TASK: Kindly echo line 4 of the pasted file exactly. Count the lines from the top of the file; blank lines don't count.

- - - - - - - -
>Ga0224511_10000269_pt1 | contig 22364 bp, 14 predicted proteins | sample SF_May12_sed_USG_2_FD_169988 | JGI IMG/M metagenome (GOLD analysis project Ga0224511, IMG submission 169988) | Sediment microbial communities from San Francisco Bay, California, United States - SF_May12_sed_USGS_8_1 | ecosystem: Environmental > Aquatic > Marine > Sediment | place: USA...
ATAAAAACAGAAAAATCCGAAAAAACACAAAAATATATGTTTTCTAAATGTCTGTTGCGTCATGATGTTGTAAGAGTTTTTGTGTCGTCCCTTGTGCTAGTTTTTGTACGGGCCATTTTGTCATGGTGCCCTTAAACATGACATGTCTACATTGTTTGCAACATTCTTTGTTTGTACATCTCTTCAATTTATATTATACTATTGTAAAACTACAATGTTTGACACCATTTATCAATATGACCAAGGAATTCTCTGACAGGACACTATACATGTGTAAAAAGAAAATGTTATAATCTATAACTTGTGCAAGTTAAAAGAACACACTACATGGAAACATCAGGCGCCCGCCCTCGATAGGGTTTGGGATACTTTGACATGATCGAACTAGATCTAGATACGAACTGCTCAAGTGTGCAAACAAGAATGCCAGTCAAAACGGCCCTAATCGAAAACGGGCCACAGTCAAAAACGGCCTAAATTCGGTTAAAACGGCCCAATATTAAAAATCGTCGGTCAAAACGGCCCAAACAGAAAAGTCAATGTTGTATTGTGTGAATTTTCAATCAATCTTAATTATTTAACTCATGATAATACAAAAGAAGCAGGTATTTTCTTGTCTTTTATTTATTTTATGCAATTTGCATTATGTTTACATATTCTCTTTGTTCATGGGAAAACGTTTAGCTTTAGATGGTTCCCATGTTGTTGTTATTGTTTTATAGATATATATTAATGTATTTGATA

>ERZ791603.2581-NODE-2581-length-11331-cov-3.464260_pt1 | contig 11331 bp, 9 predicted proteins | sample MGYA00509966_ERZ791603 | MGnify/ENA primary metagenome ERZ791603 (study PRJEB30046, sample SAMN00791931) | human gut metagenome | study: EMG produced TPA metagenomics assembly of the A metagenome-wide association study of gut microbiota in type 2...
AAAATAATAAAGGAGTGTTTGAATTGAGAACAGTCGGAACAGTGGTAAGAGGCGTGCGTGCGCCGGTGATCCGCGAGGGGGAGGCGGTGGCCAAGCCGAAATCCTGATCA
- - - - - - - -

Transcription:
AAAATAATAAAGGAGTGTTTGAATTGAGAACAGTCGGAACAGTGGTAAGAGGCGTGCGTGCGCCGGTGATCCGCGAGGGGGAGGCGGTGGCCAAGCCGAAATCCTGATCA